The Columbia Guide to American Environmental History

By Carolyn Merchant | Go to book overview
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Part III
An Environmental History Timeline

13,000 B.P.–A.D. 1500: Settlement of North America

The Bering Land Bridge allowed people to cross from Eurasia to North America. Humans arrived in present-day Alaska at least by 13,000 B.P., and in the present-day lower United States by 11,500 B.P.

1492–1580: European exploration of North America

In 1492, following Viking voyages, Columbus began the exploration of the New World. He was followed by John and Sebastian Cabot's voyage from England to the present-day Canadian coast in 1497, the French explorer Jacques Cartier in 1534–45, and by Giovanni da Verrazano's 1524 exploration of the Atlantic coast of the present-day United States. Between 1540 and 1542, Francisco Vasquez de Coronado explored the American Southwest, and from 1539 to 1542 Hernando DeSoto explored the Southeast. Sir Francis Drake sailed up the West Coast of North America between 1577 and 1580.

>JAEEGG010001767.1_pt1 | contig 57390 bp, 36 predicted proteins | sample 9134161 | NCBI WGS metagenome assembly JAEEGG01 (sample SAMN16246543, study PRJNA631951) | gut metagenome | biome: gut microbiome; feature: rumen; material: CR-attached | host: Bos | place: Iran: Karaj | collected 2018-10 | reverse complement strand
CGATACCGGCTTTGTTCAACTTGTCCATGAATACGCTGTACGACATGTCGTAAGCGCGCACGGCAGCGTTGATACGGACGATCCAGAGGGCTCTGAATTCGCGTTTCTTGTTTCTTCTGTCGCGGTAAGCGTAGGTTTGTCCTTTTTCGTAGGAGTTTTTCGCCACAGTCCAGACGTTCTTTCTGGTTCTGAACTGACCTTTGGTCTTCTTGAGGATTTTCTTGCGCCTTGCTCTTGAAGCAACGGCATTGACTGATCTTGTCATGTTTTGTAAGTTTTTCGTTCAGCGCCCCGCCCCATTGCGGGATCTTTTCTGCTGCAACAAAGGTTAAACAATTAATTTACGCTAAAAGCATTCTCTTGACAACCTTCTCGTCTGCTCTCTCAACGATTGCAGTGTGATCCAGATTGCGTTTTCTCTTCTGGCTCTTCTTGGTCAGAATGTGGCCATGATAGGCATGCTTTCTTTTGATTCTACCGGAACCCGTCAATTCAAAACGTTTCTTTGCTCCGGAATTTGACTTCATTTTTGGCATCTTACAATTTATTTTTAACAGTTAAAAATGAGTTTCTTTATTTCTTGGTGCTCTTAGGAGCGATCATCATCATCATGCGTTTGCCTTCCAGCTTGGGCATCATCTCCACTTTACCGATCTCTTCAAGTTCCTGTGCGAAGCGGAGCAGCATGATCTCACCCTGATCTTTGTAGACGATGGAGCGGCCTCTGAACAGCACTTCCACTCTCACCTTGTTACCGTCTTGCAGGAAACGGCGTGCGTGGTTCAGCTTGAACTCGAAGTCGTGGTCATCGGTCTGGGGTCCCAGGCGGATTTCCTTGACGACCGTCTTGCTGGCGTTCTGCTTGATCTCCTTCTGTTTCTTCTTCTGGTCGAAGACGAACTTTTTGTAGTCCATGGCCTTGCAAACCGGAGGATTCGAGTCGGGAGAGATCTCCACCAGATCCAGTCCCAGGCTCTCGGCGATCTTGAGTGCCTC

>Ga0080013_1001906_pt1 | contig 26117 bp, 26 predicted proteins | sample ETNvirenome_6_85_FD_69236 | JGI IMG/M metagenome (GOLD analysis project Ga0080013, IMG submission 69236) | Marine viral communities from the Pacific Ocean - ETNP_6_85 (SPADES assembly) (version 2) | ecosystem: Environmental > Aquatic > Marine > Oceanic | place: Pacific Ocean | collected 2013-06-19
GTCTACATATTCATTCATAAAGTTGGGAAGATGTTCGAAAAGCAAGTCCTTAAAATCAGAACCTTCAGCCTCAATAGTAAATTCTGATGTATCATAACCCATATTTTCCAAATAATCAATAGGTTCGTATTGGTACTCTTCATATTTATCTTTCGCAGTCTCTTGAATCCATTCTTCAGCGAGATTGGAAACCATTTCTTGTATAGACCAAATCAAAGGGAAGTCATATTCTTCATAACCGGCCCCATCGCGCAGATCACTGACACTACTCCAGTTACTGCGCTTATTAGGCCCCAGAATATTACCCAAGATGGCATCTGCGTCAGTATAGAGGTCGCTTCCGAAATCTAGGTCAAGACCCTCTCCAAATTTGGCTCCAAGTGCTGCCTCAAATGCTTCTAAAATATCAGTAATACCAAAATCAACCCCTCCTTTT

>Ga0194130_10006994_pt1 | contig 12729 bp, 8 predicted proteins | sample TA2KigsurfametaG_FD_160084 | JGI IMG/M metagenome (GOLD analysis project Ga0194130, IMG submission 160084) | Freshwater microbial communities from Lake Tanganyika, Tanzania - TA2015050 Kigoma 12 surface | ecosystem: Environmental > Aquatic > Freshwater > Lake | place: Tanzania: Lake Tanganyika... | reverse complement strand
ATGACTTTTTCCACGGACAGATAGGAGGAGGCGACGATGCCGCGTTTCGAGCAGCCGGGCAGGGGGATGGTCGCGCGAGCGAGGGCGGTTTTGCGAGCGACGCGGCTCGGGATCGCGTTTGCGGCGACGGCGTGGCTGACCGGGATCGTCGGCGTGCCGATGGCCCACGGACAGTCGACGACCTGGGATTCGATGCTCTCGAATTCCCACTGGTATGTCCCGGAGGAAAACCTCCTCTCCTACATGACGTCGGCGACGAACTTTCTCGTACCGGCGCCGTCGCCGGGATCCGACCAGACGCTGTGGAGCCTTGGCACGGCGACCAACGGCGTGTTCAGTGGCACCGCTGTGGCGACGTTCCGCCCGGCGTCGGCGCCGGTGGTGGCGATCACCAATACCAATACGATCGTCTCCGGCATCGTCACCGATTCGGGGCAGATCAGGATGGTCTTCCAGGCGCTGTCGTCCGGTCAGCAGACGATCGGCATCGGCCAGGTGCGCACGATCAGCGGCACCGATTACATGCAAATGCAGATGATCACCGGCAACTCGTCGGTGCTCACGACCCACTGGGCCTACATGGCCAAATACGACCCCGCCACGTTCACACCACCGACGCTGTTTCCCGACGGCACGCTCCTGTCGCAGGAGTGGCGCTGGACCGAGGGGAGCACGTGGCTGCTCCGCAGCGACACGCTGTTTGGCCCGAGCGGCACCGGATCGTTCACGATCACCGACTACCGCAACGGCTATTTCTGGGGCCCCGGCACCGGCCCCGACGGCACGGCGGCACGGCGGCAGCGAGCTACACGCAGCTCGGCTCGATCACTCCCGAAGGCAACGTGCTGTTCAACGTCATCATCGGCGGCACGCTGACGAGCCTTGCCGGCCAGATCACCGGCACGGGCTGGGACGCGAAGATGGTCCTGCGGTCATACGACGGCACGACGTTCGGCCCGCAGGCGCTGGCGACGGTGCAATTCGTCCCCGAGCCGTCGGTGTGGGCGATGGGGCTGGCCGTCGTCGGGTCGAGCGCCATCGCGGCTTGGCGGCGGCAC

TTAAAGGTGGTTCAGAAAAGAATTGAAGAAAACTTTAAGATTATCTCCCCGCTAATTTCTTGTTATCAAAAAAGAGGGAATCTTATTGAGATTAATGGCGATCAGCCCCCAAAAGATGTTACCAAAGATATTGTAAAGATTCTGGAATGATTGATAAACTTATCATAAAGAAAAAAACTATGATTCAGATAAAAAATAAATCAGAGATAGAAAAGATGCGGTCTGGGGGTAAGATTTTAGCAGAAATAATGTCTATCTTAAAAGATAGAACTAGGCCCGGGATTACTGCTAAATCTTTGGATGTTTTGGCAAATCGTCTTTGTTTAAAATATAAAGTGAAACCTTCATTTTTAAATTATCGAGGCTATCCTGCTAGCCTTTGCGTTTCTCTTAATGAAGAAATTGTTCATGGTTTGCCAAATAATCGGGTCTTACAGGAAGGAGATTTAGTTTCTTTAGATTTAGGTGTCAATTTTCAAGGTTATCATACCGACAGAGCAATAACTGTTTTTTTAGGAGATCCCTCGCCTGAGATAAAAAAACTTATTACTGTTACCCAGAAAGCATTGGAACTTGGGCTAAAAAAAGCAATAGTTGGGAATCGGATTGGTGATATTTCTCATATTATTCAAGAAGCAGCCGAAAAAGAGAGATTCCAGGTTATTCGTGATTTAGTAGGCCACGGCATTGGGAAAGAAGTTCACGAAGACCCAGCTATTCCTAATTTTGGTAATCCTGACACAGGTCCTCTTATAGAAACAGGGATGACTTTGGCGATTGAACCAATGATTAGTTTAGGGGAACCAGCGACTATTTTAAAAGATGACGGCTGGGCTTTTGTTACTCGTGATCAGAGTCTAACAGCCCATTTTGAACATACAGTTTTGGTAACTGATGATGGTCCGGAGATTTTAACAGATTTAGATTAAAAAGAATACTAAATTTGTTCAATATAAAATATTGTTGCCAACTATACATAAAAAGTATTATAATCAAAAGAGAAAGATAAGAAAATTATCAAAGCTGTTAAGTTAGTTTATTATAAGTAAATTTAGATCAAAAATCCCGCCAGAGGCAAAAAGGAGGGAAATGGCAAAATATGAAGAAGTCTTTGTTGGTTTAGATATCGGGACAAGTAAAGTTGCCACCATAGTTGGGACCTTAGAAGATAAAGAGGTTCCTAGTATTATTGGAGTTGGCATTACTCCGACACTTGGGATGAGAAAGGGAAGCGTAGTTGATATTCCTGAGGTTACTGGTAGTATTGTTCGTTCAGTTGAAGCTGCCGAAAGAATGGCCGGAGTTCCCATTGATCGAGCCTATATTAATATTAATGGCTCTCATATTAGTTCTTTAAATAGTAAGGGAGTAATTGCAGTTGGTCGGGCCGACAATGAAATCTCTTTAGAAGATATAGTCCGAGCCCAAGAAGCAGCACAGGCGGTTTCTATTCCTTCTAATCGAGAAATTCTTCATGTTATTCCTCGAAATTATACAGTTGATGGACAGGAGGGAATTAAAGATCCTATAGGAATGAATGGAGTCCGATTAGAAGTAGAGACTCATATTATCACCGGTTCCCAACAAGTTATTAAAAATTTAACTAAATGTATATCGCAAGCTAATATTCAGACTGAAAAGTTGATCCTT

1580: Spanish settlement of Southwest

Between 1598 and 1605, Don Juan de Oñate explored New Mexico, with the desire to Christianize and “civilize” the Pueblo Indians. The Mission system and its Franciscan priests/friars attempted to establish Christianity as the Native Americans' new religion; they substituted the Virgin Mary for the Pueblos' Corn Mother.

1585–90: John White's depictions of Roanoke/Indians

John White was a member of the 1585–86 failed attempt to settle Roanoke


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The Columbia Guide to American Environmental History


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